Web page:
Fashion in the 1970s began with a continuation of the mini skirts, bell-bottoms, and the androgynous hippie look from the late 1960s and eventually became an iconic decade for fashion. The decade began with a revival of the hippie look from the 1960s, giving a distinct ethnic flavor. Popular early 1970s fashions for women included Tie dye shirts, Mexican peasant blouses, folk-embroidered Hungarian blouses, ponchos, capes, and military surplus clothing.Bottom attire for women during this time included bell-bottoms, gauchos, frayed jeans midis” (which were unpopular), and ankle-length dresses called “maxis” were also worn in the early 1970s, thus offering women three different skirt lengths. Hippie clothing during this time was made in extremely bright colors, as well as Indian patterns, Native American patterns, and floral patterns.Women’s hippie accessories of the early 1970s included chokers, dog collars, handcrafted neck ornaments, and accessories made from natural elements like wood, shells, stones, feathers, Indian beads, and leather. All of these replaced standard jewelry. Unisex hippie accessories included headbands, floppy hats, balumba balls, flowing scarves, Birkenstocks, and earth shoes.
Generally, the most famous silhouette of the mid and late 1970s for both genders was that of tight on top and loose on the bottom. The 1970s also saw the birth of the indifferent, anti-conformist casual chic approach to fashion, which consisted of sweaters, t-shirts, jeans, and sneakers.
Although the hippie look was widespread, it was not adopted by everyone. Many women still continued to dress up with more glamorous clothes, inspired by 1940s movie star glamour. Other women just adopted simple casual fashions, or combined new garments with carefully chosen secondhand or vintage clothing from the 1930s, 1950s, and 1960s.More simple early 1970s trends for women included fitted blazers (coming in a multitude of fabrics along with wide lapels), long and short dresses, mini skirts, maxi evening gowns, hot pants (extremely brief, tight-fitting shorts) paired with skin-tight t-shirts, his & hers outfits (matching outfits that were nearly identical to each other), and flared pants. Pastel colors were most commonly used for this style of clothing, such as mauve, peach, apple green, pink, yellow, white, wheat, camel, gray, and baby blue. Rust, tangerine, copper, forest green, and pistachio became more popularized from 1973 onwards. Sweaters were a huge phenomenon in the early 70s, often outfits being judged entirely by the sweater. This fragmented into more styles, such as sweater coats, sweater dresses, floor-length sweaters, and even sweater suits. Many of them were trimmed with fur, especially faux. Chunky, shawl-collared, belted cardigans, often in brown and white, were also commonplace.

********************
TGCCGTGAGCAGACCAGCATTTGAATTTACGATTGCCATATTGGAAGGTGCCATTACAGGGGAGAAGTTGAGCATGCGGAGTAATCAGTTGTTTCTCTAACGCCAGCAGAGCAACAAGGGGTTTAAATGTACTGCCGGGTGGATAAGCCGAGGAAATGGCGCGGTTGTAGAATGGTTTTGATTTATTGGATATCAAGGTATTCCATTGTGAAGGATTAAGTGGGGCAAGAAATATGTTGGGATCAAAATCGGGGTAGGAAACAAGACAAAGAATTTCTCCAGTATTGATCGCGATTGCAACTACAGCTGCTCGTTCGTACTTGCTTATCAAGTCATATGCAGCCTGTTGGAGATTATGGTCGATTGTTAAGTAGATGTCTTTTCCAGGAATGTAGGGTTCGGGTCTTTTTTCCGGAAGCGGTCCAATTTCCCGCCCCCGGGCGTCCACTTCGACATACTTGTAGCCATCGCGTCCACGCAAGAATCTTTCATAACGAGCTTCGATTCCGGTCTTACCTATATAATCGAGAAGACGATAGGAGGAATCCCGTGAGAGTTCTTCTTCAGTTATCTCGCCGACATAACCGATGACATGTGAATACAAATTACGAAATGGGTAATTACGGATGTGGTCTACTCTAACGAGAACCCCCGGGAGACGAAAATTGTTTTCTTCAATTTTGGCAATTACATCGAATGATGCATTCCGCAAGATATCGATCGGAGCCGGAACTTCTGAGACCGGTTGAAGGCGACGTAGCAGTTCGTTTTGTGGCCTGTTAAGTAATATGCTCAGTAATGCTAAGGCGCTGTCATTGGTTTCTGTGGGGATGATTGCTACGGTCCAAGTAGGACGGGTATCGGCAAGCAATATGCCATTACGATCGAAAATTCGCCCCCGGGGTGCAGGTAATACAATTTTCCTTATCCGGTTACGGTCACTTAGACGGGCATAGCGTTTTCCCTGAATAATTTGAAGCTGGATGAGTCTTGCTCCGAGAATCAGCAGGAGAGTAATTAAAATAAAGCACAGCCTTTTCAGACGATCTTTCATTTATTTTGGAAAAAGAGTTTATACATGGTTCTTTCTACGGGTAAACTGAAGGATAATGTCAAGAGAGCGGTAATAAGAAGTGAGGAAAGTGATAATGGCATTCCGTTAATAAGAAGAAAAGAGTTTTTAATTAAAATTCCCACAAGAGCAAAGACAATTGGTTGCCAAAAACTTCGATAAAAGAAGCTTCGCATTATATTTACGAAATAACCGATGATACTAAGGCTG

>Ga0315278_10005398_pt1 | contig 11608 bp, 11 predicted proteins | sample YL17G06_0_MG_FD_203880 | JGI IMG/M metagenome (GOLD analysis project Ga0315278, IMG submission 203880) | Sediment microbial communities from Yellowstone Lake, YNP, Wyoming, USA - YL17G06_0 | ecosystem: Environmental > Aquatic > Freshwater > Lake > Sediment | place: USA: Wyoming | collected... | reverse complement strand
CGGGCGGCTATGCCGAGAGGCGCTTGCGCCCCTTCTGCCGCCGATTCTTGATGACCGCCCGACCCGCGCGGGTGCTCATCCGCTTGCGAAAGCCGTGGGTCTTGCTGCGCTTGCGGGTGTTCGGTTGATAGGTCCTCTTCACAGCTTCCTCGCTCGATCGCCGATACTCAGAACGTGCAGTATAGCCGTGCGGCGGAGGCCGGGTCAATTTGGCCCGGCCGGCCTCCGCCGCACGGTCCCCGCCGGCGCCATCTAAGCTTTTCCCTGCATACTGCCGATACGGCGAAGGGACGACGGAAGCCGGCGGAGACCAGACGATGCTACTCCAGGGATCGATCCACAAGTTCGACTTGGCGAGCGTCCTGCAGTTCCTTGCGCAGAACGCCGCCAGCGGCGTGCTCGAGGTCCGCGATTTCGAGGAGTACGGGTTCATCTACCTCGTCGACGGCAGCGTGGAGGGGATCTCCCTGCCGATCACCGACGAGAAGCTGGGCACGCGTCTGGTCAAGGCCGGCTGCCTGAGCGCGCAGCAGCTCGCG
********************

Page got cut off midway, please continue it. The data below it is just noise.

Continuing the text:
Glamorous women’s accessories of the early 1970s included cloche hats or turbans, pearl earrings, necklaces, and bracelets, feather boas, black-veiled hats, clogs, wedgies, cork-soled platforms, and chunky high heels. Golden chains, gold-button earrings and rhinestone clips started to become popular again in 1973 after several years of homemade jewelry.In the early 1970s, boots were at the height of their popularity, continuing onward from the mid-1960s. Women had boots for every occasion, with a wide variety of styles being sold in stores for affordable prices. Despite the wide variety, the most popular boots were Go-go boots, crinkle boots (boots with a shiny wet look that was wrinkled), stretch boots, and granny boots (1920s style lace-up boots that ended just below the knees)